CDG Exclusive: Surprise from the subprime lending space
Including my latest insight into Ally Financial's auto lending practices
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Today's topic: Subprime lending + my insight into Ally Financial's auto lending practices.
Reading time: ⏱ about 2 min 39 sec
I made a very interesting observation this week. I’ll touch on that shortly, but first:
Let’s talk about subprime car loans.
More and more consumers are falling behind on auto loan payments – a direct result of soaring interest rates, soaring new and used car prices, and high inflation. For the lowest-income consumers, the rate of loan defaults is now exceeding that of 2019, according to data from Fitch. Loans taken by subprime borrowers in 2021 and 2022 are performing worse than the ones taken in previous years because people had to finance cars bought at high prices and then got squeezed by inflation.
Auto loan defaults rate has been rising steadily through 2022:
Now the average monthly payment is at the all-time high, plus insurance, gas, and repairs – all have recently shot up.
Car buyers that would have purchased a used car for $7,000 to $15,000 had to spend $20,000 to $25,000 for a similar unit. Unable to find suitable inventory to fill their lots, dealers that cater to subprime consumers, almost doubled the average listing price on their cars since the beginning of the pandemic, according to the CFPB.
Average monthly payment on a new car hit $777 in December.
An ALL-TIME record.
Is this what it feels like to hit the Jackpot? 🥴
— CarDealershipGuy (@GuyDealership)
Jan 19, 2023
I wrote in my previous newsletter that the trend will continue in 2023, especially if the economy will turn to recession. The Federal Reserve last week further increased the cost of borrowing, putting more pressure on those struggling to pay their loans.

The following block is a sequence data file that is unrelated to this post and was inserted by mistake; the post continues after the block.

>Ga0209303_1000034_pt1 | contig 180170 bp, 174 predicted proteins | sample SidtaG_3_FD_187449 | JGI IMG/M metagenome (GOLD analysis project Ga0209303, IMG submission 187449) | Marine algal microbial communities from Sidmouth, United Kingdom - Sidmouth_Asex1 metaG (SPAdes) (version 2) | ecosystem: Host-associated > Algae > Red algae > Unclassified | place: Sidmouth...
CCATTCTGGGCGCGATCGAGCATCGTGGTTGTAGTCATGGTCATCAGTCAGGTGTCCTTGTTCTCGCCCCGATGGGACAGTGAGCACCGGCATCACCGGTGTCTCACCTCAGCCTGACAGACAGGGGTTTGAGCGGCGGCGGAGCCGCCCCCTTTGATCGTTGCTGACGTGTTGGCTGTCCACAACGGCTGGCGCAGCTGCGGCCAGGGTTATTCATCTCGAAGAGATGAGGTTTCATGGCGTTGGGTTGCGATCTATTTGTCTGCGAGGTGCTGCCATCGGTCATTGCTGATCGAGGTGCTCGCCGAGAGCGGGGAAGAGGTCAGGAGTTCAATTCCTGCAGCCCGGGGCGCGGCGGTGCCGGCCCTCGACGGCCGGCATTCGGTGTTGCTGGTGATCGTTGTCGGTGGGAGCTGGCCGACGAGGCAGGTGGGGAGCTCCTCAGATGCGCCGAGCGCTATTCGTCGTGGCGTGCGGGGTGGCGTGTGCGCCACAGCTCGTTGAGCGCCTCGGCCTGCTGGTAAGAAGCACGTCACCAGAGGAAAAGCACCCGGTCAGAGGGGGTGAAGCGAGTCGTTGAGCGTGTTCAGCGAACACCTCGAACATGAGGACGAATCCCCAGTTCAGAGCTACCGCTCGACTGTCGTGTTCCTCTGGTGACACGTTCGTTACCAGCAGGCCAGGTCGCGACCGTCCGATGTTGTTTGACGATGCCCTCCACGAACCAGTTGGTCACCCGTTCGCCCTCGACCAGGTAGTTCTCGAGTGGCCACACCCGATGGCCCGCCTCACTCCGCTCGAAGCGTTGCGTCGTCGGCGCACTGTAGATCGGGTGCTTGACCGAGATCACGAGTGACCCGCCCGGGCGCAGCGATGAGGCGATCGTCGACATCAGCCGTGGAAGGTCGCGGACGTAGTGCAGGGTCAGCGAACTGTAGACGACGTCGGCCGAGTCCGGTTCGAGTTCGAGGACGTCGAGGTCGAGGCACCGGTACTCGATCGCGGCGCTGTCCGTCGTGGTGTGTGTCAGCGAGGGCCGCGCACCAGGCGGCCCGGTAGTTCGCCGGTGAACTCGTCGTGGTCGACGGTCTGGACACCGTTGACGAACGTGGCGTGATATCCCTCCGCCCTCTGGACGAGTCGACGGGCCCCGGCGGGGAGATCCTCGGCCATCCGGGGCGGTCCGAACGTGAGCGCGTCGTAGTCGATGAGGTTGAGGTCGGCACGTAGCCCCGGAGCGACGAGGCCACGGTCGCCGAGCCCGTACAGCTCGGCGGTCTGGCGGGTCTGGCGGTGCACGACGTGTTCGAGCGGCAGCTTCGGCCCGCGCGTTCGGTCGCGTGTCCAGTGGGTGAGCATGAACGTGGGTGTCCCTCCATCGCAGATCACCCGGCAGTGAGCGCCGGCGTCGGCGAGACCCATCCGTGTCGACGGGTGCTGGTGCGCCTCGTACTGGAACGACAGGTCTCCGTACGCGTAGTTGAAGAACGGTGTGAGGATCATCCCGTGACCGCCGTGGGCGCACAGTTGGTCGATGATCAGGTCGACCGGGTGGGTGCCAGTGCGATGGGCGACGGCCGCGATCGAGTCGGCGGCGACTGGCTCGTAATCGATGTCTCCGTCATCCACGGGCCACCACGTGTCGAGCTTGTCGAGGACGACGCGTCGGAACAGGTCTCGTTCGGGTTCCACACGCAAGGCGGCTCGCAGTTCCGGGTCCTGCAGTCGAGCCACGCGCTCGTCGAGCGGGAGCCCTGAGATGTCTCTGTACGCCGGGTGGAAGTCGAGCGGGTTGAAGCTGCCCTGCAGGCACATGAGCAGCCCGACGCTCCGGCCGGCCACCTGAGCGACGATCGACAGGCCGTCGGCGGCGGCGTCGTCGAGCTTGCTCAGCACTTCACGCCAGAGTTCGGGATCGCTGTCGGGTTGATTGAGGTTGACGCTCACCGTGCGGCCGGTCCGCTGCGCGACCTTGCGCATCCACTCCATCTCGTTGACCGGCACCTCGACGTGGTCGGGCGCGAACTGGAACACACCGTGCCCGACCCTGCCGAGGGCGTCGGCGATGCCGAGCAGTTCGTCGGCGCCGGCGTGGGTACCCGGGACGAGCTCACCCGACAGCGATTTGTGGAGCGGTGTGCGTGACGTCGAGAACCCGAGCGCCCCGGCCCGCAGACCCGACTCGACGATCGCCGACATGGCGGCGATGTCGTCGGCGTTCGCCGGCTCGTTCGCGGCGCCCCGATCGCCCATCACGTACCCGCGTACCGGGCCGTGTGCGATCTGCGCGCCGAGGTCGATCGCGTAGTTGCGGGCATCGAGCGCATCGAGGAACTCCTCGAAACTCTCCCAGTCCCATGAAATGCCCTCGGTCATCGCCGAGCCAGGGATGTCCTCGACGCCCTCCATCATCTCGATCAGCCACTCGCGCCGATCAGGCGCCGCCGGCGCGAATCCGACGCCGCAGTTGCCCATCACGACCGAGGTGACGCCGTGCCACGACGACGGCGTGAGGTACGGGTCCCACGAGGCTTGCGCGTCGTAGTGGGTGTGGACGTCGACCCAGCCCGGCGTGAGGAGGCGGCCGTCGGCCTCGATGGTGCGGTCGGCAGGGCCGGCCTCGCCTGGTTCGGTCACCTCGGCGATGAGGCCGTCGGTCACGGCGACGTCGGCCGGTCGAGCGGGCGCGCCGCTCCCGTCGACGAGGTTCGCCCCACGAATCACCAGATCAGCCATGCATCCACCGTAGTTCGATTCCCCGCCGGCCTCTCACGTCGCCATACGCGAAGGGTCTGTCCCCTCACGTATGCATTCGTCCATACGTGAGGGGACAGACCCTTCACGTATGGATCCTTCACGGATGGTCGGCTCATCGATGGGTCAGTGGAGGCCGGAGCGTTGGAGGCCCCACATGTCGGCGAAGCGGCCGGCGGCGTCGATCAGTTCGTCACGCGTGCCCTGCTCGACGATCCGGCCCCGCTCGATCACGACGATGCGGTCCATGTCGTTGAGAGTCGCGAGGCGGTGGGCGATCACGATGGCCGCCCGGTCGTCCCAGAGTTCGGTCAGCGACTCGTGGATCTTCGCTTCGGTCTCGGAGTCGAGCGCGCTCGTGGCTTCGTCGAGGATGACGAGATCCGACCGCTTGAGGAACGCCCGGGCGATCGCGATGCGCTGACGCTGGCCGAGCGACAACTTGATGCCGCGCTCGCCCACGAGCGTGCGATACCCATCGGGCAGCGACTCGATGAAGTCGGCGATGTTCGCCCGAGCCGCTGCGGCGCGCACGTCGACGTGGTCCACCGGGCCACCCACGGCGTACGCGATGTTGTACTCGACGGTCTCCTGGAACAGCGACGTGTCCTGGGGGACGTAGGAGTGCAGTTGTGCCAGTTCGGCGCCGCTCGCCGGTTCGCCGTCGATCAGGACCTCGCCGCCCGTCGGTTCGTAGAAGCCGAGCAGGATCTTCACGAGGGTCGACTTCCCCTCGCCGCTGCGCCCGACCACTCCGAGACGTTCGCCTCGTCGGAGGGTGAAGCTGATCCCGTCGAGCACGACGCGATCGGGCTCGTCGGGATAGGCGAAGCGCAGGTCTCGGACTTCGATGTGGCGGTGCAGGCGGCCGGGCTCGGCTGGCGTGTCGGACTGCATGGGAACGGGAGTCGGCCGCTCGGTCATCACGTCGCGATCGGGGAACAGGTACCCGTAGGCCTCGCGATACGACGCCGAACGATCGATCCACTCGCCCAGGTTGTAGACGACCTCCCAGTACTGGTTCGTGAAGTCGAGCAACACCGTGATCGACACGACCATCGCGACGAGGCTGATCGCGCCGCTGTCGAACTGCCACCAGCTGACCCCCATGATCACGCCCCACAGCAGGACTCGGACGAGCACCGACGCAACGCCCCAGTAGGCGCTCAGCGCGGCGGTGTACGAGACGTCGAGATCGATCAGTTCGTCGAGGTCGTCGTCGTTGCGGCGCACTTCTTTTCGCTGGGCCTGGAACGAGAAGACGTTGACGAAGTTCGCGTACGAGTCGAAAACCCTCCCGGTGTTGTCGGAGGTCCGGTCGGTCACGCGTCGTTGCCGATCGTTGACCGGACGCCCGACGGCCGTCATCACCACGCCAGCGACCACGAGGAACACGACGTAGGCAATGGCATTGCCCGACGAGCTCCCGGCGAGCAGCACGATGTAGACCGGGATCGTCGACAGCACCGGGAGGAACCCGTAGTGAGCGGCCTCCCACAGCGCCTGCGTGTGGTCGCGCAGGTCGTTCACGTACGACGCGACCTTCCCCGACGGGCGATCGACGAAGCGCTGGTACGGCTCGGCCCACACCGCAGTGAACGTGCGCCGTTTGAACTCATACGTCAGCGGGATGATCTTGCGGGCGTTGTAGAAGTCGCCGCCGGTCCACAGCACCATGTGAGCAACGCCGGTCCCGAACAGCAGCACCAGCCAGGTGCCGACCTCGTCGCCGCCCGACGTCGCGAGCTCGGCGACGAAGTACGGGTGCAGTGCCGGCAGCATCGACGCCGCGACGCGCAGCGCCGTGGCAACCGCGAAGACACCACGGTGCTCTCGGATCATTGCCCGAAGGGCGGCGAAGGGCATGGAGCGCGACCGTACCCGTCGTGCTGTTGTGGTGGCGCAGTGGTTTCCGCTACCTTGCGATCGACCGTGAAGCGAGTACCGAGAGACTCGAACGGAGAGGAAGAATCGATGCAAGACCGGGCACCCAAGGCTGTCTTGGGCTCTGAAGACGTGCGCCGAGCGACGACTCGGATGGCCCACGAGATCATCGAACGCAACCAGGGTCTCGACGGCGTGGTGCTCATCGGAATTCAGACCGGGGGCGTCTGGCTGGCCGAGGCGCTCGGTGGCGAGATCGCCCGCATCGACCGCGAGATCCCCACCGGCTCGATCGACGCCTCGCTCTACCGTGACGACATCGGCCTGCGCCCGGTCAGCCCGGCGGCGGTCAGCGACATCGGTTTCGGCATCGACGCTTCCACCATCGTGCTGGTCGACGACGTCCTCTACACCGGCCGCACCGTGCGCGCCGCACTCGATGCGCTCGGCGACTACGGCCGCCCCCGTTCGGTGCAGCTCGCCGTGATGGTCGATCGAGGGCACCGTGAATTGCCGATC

The repossession industry echoes the message in their trade magazine – repo companies are having a hard time meeting the demand for labor and space to process and hold repossessed inventory. The number of repossession companies has recently shrunk by 30% as a result of many shops going out of business during the pandemic. Today lenders are competing to secure limited repossession business in anticipation of further increase in loan defaults.
Ally Financial, which has a significant share of loans to subprime borrowers, said in its October earnings report that it expects delinquencies to increase to as much as 3.8% compared with 3.1% in 2019. Not too bad, right? Well, there’s more…
Many lenders are in a rough spot. Responding to increasing risk, they have been tightening access to credit and pulling back on auto lending. At the same time, credit unions stepped in with aggressive rates and quickly gained market share. With declining origination, lenders are getting creative in boosting their volumes.
Previously, I wrote about some lenders dropping the existing auto loan stipulation. Recently, I was reviewing our lender roster and noticed an uptick in the business being sent to Ally Financial. Hmmmmm....
This caught me very off-guard. So I decided to dig in... Here’s what I discovered:
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